Looking back to News-Optimist history


Today (July 18) I read the News-Optimist relaxing in the Regina Library. Sixty-six years ago in 1953-54, I worked for the News-Optimist. Yes, when a student at NBCI in Grades 11 and 12, I was an employee of the paper. I had been hired by Irwin McIntosh, proprietor, publisher and editor of the newspaper.

A kid could not have asked for a better after school job. It wasn’t just after school. In those days the whole newspaper staff, including me, worked Monday to Friday, and a half day on Saturdays.

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The newspaper office was a busy place. There was the weekly paper, the backbone of the business, plus a lot of other printing jobs from raffle tickets to grocery wholesale flyers. These were the years of moveable type, the invention that had revolutionized the printing industry centuries before. The newspaper had two of the most complicated machines known to man and probably the most sophisticated machines that were then located in North Battleford. The Linotype was a mechanical assembly, a myriad of levers, keyboard, arms and legs. It produced the hot lead slugs that formed the legible newspaper columns.  

I learned to feed sheets of newsprint into the jaws of the huge printing press and the same for the machine that folded and trimmed the pages. I made more hot lead cuts, pictures of whatever, than I care to remember. These were used to jazz up advertisements in the paper.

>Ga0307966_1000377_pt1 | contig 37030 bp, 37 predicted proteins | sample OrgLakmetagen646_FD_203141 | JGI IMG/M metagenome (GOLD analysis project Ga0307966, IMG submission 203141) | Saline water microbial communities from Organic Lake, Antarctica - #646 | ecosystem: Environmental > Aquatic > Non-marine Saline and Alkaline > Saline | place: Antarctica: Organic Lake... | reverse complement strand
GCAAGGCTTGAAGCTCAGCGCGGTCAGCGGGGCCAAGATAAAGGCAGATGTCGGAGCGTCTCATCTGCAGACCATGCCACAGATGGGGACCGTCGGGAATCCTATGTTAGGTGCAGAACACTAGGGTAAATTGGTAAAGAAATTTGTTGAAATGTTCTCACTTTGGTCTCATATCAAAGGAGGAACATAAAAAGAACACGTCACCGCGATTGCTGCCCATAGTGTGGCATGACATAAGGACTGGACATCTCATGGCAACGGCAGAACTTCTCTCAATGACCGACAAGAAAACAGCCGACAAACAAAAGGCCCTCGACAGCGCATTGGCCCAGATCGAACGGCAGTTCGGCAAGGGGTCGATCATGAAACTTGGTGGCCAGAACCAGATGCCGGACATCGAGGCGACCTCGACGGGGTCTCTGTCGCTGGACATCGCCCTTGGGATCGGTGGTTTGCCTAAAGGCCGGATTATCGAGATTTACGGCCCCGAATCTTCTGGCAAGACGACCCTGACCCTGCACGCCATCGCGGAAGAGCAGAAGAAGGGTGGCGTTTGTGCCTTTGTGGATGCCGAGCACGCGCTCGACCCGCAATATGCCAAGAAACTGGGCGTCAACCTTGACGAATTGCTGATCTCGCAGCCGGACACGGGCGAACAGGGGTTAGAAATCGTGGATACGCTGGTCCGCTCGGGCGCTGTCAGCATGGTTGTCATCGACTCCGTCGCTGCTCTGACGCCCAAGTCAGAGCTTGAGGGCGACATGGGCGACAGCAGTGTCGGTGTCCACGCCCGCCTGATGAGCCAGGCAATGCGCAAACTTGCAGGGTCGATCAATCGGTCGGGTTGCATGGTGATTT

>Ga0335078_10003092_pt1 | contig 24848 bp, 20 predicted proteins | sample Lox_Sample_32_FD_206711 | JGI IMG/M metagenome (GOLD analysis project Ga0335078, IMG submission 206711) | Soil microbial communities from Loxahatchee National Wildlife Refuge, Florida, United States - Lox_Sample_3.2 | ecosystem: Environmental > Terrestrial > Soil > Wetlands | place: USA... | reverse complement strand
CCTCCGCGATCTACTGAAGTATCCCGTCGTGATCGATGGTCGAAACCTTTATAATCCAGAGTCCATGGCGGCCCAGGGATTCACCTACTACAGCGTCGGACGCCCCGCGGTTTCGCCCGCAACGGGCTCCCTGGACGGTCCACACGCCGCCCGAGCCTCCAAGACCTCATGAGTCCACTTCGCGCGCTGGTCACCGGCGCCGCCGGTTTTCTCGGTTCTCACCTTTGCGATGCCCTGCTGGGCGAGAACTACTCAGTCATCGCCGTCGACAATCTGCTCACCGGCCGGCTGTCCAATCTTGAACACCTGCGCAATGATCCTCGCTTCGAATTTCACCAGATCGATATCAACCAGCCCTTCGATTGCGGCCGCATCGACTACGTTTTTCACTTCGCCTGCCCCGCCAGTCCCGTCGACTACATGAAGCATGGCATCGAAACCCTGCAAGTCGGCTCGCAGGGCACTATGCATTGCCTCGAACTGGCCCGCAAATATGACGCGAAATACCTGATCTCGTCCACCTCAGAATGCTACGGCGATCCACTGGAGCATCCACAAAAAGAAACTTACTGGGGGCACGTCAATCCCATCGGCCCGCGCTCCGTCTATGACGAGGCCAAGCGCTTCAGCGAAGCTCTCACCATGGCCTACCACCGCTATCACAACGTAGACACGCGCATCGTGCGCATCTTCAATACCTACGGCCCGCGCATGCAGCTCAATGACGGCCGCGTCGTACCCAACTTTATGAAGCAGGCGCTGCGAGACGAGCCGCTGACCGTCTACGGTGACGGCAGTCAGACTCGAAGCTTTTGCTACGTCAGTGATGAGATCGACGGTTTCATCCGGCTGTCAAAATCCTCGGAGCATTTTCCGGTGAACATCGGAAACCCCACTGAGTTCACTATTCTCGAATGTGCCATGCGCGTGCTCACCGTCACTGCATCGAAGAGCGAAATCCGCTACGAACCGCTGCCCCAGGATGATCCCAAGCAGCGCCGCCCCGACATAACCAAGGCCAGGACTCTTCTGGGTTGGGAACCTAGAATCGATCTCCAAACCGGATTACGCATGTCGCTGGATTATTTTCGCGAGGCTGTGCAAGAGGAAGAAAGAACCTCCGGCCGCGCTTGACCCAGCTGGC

I had all the joe jobs at the newspaper and everyone was my boss. Often on a Saturday morning, for example, I would be located on the adjacent spare lot, tending a bonfire, melting used lead type from that week’s newspaper. I would pore the molten lead into small ingots, now clean of printer’s ink, to be used again in the Linotype. If it was snowing I would find a large cardboard box for some shelter. It was a quiet and relaxing time removed from senior supervision. A good joe job.

I will end with a related coincidence. I went on to university and a job with the Saskatchewan government. We were using the government airplane to travel from Regina to Lloydminster. On boarding the plane there were two other passengers – Irwin McIntosh, the person that had given me a job when I was in high school, and his wife. He was then the Lieutenant Governor of Saskatchewan. The pilot dropped them off in North Battleford and we continued on to Lloydminster. A Saskatchewan happening where I have lived all my long life.

Douglas Gillard


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